Stueve & Sounding
The stueve diagramm allows you to know a lot about the air conditions within only one diagram.
The temperature is shown on the abscissa axis, with vertical lines (isotherms). The air pressure is shown on the ordinate axis with horizontal lines (isobars) and an exponential scale.
The black oblique lines show the dry adiabatic lapse rate with always the same slope, while the red oblique lines show the saturated adiabatic lapse rate with the slope changing with the temperature and pressure.
The saturation mixing ratio is indicated with dotted blue lines and the values are written on the top of the diagram in g/kg. This corresponds to the ratio of the water vapour mass in an air volume compared to the dry air mass. It is helpful to find the absolute humidity.
The red curve corresponds to the forecasted temperature, while the blue curve corresponds to the forecasted dew point.
The mixing ratio value corresponding to the temperature gives the maximum water amount that a kilogram of air can contain. The mixing ratio value corresponding to the dew point temperature gives the effective water amount contained in a kilogram of air. The relative humidity is then the percentage found comparing the dew point value (g/kg) with the temperature value (g/kg).
Thus, the closer the temperature and dew point lines, the higher the relative humidity.
The surface is indicated with a black horizontal line.
The cloud cover is shown in percent (%) on the left with grey areas showing the altitude and density.
If a temperature inversion is present, a yellow/orange area in the green column with altitudes (m) will be shown.
In the column on the right, the wind speed and direction are shown. The wind speed is shown with a green curve in km/h, while the wind direction is shown with arrows.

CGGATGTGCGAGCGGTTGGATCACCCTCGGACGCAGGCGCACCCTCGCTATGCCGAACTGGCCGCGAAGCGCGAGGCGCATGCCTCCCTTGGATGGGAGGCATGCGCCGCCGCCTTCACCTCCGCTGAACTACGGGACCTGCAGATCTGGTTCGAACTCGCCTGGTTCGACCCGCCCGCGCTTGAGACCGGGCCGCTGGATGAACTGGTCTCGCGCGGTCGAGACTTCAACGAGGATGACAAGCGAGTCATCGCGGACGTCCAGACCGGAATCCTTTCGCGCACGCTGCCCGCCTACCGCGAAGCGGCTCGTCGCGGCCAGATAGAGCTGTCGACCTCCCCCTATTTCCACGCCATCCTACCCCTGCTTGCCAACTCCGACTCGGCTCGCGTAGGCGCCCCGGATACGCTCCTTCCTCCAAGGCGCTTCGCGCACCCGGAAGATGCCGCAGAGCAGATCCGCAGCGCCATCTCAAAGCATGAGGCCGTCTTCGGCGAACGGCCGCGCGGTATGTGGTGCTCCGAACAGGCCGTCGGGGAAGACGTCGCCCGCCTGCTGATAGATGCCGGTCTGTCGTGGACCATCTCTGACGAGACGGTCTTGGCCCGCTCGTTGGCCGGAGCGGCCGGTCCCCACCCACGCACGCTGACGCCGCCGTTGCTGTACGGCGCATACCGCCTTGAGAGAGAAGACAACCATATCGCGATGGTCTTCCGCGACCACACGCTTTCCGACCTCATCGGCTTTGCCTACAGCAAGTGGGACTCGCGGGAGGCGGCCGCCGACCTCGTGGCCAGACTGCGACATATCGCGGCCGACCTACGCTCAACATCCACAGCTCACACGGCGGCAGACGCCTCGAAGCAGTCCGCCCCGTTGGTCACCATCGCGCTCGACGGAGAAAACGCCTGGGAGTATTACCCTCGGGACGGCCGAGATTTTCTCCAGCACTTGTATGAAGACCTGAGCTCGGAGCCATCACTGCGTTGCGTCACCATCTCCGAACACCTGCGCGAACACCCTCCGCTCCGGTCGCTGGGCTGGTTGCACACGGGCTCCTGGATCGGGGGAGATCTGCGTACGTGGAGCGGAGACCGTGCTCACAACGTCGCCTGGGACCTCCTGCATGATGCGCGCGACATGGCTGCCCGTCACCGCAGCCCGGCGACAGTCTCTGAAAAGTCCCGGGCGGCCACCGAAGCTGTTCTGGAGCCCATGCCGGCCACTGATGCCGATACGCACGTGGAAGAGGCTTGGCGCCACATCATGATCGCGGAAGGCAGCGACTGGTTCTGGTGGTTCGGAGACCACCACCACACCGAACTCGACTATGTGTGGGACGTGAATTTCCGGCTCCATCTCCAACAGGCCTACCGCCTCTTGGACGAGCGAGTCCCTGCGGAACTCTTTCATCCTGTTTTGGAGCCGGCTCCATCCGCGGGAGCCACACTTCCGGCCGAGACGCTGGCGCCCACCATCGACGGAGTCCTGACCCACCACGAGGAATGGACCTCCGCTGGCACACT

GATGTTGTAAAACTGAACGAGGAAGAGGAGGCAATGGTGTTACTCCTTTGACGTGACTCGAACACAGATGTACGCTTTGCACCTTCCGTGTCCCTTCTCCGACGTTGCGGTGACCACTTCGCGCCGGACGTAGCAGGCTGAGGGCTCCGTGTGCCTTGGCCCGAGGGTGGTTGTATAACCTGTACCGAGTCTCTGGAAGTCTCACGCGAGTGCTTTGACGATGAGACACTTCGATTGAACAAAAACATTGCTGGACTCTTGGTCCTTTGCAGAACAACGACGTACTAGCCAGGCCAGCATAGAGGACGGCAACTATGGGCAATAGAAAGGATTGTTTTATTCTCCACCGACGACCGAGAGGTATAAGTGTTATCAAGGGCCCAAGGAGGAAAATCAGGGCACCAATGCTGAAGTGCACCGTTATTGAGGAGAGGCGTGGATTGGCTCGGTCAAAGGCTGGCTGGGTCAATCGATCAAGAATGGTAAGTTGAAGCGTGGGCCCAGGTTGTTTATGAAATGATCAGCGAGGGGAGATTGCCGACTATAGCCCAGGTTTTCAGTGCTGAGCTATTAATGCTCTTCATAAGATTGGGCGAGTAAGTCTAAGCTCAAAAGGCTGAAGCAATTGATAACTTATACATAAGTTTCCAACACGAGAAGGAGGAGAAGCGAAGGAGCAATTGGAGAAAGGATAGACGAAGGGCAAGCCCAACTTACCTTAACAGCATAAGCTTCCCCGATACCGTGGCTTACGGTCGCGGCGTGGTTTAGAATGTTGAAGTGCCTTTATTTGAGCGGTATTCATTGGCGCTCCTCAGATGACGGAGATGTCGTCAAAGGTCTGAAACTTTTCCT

In the right lower corner of the diagram a hodograph is shown. A hodograph is a diagram that represents the movement of a body or a fluid in an vectorial visual shape. It is the locus of one end of a variable vector, with the other end fixed. It is also called a velocity diagram, because the position of any plotted data on such a diagram is proportional to the velocity of the moving particle.
The meteoblue Sounding shows the weather development in the atmosphere, from ground to stratosphere level (pressure levels 1013 to 100 hPa) simulating the measurements of a sounding balloon.
The temperature is shown by the red curve. You can see the value looking at the oblique red lines (T=...). The blue curve corresponds to the temperature of the dew point. When both curves are very near to each other, the precipitation probability is then high, and the relative humidity is also higher, as the values of the mixing ratio of both temperatures are near to each other.
Other weather variables shown are the dry adiabatic gradient (red oblique line theta), the saturated adiabatic gradient (blue dashed line) and the saturated specific humidity (blue dotted line) at pressure levels (black dashed line) 1013 to 200 hPa for a selected hour. At higher altitudes, the pressure which is expected or measured at the local ground level should be used to determine the weather variable values which can be expected on ground level. Since a Sounding is valid for a larger area, the altitude of the selected location is not shown in the diagram. Adjustments to the selected location may thus be necessary in mountainous terrain.
On a Sounding, you can also see the wind speed and direction (wind barbs) at each altitude.
meteoblue Soundings are available worldwide. They are presented in UTC time (Coordinated Universal Time). For the meteoblue domains, they are offered at intervals of 1 hour from current time to 6 days ahead. In other areas, they are presented at 3 hour intervals, e.g. for 09:00 UTC, 12:00 UTC, 15:00 UTC, etc. For conversion of UTC into local time, see our time page.